Date of Award

8-8-2007

Document Type

Dissertation

Degree Name

Doctor of Psychology (PsyD)

Department

Psychology

First Advisor

Kimberely J. Husenits, Psy.D.

Second Advisor

Cora Lou Sherburne, Ph.D.

Third Advisor

Donald U. Robertson, Ph.D.

Abstract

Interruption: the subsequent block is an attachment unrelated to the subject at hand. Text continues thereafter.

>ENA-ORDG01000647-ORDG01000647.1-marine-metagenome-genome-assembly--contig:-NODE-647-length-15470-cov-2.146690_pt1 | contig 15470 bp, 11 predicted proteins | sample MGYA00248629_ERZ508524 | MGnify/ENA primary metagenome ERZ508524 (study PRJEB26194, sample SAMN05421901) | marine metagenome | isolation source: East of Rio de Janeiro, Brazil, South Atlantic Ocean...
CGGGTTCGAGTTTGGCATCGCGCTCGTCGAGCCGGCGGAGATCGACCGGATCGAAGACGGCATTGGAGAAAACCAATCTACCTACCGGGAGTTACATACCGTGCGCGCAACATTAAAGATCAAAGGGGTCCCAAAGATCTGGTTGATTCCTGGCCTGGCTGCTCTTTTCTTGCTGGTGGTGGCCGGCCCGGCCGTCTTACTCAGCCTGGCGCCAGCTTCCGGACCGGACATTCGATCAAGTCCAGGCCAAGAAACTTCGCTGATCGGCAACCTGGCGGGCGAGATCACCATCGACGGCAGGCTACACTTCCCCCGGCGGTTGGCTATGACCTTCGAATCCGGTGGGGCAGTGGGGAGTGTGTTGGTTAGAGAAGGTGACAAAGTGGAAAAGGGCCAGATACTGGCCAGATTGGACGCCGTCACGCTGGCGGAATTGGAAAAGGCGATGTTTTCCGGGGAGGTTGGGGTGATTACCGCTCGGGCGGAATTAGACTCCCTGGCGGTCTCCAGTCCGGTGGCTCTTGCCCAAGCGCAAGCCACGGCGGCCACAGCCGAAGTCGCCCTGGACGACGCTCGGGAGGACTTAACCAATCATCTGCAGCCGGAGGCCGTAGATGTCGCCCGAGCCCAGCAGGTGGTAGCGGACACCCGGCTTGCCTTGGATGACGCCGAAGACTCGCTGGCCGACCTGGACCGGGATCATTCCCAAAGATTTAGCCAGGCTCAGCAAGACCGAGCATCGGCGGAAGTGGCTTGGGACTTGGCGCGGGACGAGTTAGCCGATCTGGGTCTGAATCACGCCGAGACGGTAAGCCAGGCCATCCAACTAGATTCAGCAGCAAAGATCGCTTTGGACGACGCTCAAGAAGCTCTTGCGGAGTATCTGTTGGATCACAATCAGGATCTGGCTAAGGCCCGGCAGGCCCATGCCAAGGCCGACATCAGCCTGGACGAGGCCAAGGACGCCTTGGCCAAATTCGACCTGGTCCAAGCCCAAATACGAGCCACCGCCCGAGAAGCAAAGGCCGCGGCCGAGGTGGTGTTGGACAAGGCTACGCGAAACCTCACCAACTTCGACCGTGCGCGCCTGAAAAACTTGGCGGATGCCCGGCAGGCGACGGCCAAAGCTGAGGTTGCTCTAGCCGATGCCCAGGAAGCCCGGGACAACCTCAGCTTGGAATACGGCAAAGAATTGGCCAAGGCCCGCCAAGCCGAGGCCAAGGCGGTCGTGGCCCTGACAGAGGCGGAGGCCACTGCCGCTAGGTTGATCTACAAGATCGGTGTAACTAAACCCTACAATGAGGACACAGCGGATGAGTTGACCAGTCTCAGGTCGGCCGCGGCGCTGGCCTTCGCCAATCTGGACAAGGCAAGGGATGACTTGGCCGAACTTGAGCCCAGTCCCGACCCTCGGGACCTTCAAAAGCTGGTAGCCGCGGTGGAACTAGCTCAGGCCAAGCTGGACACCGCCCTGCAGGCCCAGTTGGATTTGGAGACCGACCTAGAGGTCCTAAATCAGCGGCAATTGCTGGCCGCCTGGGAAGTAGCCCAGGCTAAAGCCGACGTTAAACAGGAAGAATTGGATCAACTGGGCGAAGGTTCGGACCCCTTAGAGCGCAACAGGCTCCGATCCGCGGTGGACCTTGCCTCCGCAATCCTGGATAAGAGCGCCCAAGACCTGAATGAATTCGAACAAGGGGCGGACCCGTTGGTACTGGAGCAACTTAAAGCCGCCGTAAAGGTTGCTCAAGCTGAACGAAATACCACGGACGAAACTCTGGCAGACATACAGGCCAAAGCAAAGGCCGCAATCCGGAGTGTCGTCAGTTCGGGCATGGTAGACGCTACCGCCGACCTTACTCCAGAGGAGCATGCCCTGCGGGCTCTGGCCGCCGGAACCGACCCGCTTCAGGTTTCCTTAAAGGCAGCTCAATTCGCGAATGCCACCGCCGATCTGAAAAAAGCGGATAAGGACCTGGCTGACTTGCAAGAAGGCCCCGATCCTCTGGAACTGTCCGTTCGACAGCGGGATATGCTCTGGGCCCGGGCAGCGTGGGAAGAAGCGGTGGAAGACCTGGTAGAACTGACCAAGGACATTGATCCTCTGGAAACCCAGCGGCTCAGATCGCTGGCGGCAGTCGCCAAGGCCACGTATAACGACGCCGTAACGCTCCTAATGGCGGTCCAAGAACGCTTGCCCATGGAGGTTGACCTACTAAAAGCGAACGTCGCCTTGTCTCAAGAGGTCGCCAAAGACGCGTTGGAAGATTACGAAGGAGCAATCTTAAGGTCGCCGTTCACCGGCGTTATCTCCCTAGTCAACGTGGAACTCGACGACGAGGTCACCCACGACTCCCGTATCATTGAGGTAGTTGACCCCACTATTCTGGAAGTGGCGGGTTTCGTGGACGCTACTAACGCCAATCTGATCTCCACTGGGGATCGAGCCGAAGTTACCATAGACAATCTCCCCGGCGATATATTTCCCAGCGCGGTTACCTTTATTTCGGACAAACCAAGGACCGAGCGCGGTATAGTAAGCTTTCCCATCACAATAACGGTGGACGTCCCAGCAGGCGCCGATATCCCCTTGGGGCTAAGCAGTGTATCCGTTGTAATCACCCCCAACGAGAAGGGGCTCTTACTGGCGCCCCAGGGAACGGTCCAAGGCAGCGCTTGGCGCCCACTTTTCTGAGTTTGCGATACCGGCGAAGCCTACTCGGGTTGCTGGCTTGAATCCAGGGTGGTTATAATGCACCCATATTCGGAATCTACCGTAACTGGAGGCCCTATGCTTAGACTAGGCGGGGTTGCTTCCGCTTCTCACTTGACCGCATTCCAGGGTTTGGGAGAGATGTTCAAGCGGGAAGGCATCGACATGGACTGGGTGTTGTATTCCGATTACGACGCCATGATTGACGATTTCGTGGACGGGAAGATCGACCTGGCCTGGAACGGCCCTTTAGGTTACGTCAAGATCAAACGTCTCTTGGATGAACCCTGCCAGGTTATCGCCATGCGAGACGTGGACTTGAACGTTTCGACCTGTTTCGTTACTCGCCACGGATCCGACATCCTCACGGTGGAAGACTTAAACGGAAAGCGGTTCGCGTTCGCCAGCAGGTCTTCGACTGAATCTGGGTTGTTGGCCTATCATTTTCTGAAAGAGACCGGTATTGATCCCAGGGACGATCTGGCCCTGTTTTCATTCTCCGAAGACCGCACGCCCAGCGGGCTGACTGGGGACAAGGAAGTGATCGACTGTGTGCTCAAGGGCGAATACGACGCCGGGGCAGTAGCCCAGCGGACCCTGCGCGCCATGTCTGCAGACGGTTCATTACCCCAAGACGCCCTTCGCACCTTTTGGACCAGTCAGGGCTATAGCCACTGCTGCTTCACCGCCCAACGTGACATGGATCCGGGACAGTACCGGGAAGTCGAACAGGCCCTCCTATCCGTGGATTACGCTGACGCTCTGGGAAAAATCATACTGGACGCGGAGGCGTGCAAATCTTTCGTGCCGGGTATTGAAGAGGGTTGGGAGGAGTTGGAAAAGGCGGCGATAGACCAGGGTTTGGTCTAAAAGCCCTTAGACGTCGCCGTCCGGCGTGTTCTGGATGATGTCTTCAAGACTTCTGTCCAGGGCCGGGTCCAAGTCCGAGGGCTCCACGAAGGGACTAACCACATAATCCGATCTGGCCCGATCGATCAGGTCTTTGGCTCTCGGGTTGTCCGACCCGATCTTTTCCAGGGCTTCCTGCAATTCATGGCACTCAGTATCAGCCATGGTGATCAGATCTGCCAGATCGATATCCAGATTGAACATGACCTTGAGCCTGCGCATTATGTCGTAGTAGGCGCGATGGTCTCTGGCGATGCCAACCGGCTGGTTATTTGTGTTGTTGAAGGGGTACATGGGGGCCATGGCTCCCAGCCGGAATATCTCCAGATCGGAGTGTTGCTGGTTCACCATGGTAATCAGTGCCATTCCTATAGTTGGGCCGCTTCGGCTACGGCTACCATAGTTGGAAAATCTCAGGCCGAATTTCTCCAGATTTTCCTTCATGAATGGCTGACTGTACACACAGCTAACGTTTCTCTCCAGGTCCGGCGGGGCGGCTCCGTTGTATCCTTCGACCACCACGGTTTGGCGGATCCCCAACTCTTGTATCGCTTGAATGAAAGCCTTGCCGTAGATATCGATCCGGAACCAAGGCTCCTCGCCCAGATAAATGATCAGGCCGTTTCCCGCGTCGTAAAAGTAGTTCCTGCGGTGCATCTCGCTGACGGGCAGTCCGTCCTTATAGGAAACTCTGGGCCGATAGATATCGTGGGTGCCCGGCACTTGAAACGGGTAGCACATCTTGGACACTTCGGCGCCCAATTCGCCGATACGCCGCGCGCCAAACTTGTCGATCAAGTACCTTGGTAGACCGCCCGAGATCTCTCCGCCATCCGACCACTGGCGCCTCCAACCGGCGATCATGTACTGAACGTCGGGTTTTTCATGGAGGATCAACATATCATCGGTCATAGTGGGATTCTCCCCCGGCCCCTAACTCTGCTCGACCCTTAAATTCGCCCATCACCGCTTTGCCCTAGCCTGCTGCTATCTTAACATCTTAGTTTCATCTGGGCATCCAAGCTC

Parent education programs have been found to be effective interventions for lower-socioeconomic families. (Baydar, Reid, & Webster-Stratton, 2002). Although research has reliably reported that any parent training is better than no parent training (Helm & Kozloff, 1986), the effectiveness of group parent education programs which emphasize relational improvement is largely unknown. The present study attempted to address this question by comparing archival data collected between the years 1999 and 2004 from two different parent training programs, the Community Parent Education Program (COPE) (Cunningham, Bremner, & Secord-Gilbert, 1994) and Parent-Child Interaction Therapy (PCIT) (Hembree-Kigin, & McNeil, 1995). One hundred eleven parents whose children were registered in a rural Pennsylvania Head Start program completed the Child Behavior Checklist (CBCL) (Achenbach, & Rescorla, 2000) and the Parent Practices Scale (PPS) (Strayhorn, & Weidman, 1988), the Dyadic Parent-Child Interaction Coding System (DPICS) (Robinson, & Eyberg, 1981) tracked play behaviors for parents in the PCIT group. Contrary to the study hypotheses, there were no statistically significant improvements in the PCIT and COPE participants reports of either their child’s internalizing or externalizing behaviors or their own parenting behaviors compared with the control group. An examination of differences in clinical vs. nonclinical children also did not reveal pre-or post-testing differences in these children. In addition, the validity of the PPS as a measure of parenting behaviors was unsuccessfully tested against the DPICS rating indicating that the two measures may not be measuring the same construct. Furthermore, a factor analysis of the PPS only accounted for 37% of the variance. The data did result in some interesting findings. A relationship between parents’ use of harsh punishment and their positive play behaviors was found such that parents engaging in less use of harsh punishment also engaged in fewer positive play behaviors. It was also found that single parents were more likely to drop out of parenting programs than dual parent families. Limitations to the study include the uneven composition of the groups, the lack of random assignment to the groups, and the self selection of those who chose to participate in the programs.

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